Fresh Dressed

Review: Fresh Dressed (#RevFest)

July 9, 2016
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By Rhys Tarling On the surface Fresh Dressed is a bright and breezy documentary concerning the fashion history of hip hop, from the 60s right up until Kanye West's current attempts to compete with the likes of Ralph. Beneath the surface lies a minor tragedy – hip hop fashion or the urban market, marginalised and despised, was a literalisation of aspiration; to wear these clothes meant an attainment of success even if your own apartment was infested with bugs and you had fifty cents to your name. Folks in the Bronx, Harlem, and Brooklyn would kill someone for the right pair of sneakers or a cool coat. You had no respect, couldn't make the right moves, if you didn't look good. What they had on their body was the totality of their pride and dignity as a human being. That's what these clothes meant. Once the urban market achieved the recognition from mainstream America that it so desperately craved, it ceased to have meaning or a reason for being other than doing what cogs in the machine do; over-saturating the market, copying copies of copies to numbing effect, turning people into walking billboards. The aspiration was revealed to have no meaning, the dream didn't last – dreams never do. The film is propelled along mostly by interviews with hip hop artists, fashion designers, fashion professors, some colourful characters who were alive when looking fly was really gaining traction in the 60s, and one guy who owns half a million dollars worth of sneakers. They're all fascinating to watch in their own way, though sometimes three of them in a row will say the same thing, making the pace of this documentary occasionally sluggish. It's still great to watch even when repetitive due to the propulsive editing and a killer soundtrack featuring Run DMC, A Tribe Called Quest, Little Richard, Duke Ellington, NAS, Pusha T and many more. And not for nothing, but the zany yet strangely regal fashion that is hip hop is just positively delightful to look at. Fresh Dressed touches on the social, race, and class issues of the respective periods that it covered.  The class and race divide was, sadly, screamingly clear – no mainstream boutique store would have hip hop style clothing  until it would've been monetarily irresponsible not to. Even then they designated the buyers of such clothing as “the urban market”. Urban market means scary black thugs in plain speak. But at the same time, the divide fuelled the creativity of the designers to push the boundaries, take risks, standout and demand to be counted when nobody wanted them there. Art from adversity.    This is an informative, inspiring, and a fun time at the movies. Fresh Dressed is playing Sunday 10 July at Luna Leederville. Check it out. For more information visit the Revelation Film Festival Website.

8

/10

Review: Fresh Dressed

Director: Sacha Jenkins

Overall Score
8

By Rhys Tarling

On the surface Fresh Dressed is a bright and breezy documentary concerning the fashion history of hip hop, from the 60s right up until Kanye West’s current attempts to compete with the likes of Ralph. Beneath the surface lies a minor tragedy – hip hop fashion or the urban market, marginalised and despised, was a literalisation of aspiration; to wear these clothes meant an attainment of success even if your own apartment was infested with bugs and you had fifty cents to your name. Folks in the Bronx, Harlem, and Brooklyn would kill someone for the right pair of sneakers or a cool coat. You had no respect, couldn’t make the right moves, if you didn’t look good. What they had on their body was the totality of their pride and dignity as a human being. That’s what these clothes meant.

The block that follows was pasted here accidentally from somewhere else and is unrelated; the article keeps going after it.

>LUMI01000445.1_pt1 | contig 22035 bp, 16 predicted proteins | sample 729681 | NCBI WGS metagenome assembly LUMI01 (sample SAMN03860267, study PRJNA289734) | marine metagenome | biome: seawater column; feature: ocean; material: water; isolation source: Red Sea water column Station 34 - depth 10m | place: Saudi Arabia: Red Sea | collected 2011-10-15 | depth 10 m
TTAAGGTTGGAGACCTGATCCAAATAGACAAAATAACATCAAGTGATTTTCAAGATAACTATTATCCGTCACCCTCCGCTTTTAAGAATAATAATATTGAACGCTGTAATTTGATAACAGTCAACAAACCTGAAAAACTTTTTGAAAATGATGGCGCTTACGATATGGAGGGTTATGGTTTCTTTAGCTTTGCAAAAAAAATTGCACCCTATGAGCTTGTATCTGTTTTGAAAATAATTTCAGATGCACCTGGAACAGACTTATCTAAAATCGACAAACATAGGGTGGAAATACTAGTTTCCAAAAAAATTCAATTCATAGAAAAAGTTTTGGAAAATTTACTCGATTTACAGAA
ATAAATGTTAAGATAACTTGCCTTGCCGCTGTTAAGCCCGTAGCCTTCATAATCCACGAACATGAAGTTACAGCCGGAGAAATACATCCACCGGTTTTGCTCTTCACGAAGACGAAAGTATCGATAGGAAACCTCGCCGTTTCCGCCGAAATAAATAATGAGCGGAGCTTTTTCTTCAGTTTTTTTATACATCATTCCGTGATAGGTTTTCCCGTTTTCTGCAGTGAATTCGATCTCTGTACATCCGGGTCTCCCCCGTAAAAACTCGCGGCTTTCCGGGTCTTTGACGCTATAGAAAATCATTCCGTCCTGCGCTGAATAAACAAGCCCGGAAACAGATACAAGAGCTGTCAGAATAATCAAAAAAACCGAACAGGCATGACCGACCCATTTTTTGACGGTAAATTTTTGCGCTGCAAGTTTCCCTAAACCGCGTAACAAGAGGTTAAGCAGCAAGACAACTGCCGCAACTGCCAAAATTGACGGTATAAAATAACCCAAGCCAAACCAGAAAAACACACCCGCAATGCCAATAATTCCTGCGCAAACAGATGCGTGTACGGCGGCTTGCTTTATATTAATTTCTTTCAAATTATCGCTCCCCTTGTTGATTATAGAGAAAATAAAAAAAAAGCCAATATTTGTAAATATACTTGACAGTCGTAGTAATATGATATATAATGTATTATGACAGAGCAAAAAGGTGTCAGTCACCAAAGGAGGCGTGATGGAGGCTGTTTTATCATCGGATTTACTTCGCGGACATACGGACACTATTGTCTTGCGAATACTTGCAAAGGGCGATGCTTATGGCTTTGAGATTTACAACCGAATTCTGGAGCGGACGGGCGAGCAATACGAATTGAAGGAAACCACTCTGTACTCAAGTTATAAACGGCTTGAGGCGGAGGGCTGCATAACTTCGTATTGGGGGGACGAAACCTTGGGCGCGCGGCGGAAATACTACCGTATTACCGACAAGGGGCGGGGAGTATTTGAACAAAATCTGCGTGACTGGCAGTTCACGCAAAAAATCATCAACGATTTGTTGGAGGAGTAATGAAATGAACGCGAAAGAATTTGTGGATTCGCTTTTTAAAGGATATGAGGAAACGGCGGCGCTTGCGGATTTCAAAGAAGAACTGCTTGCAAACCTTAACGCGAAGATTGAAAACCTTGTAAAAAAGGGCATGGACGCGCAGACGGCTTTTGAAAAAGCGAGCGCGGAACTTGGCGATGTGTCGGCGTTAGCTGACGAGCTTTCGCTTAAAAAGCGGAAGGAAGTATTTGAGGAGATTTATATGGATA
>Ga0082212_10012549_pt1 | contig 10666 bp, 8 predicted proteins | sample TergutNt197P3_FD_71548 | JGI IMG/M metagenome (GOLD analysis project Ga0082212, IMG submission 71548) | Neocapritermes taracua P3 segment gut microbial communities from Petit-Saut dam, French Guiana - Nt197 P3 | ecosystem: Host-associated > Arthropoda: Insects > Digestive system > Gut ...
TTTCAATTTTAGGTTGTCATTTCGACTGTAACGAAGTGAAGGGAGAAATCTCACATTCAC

Once the urban market achieved the recognition from mainstream America that it so desperately craved, it ceased to have meaning or a reason for being other than doing what cogs in the machine do; over-saturating the market, copying copies of copies to numbing effect, turning people into walking billboards. The aspiration was revealed to have no meaning, the dream didn’t last – dreams never do.

The film is propelled along mostly by interviews with hip hop artists, fashion designers, fashion professors, some colourful characters who were alive when looking fly was really gaining traction in the 60s, and one guy who owns half a million dollars worth of sneakers. They’re all fascinating to watch in their own way, though sometimes three of them in a row will say the same thing, making the pace of this documentary occasionally sluggish. It’s still great to watch even when repetitive due to the propulsive editing and a killer soundtrack featuring Run DMC, A Tribe Called Quest, Little Richard, Duke Ellington, NAS, Pusha T and many more. And not for nothing, but the zany yet strangely regal fashion that is hip hop is just positively delightful to look at.

Fresh Dressed touches on the social, race, and class issues of the respective periods that it covered.  The class and race divide was, sadly, screamingly clear – no mainstream boutique store would have hip hop style clothing  until it would’ve been monetarily irresponsible not to. Even then they designated the buyers of such clothing as “the urban market”. Urban market means scary black thugs in plain speak. But at the same time, the divide fuelled the creativity of the designers to push the boundaries, take risks, standout and demand to be counted when nobody wanted them there. Art from adversity.   

This is an informative, inspiring, and a fun time at the movies.

Fresh Dressed is playing Sunday 10 July at Luna Leederville. Check it out.
For more information visit the Revelation Film Festival Website.

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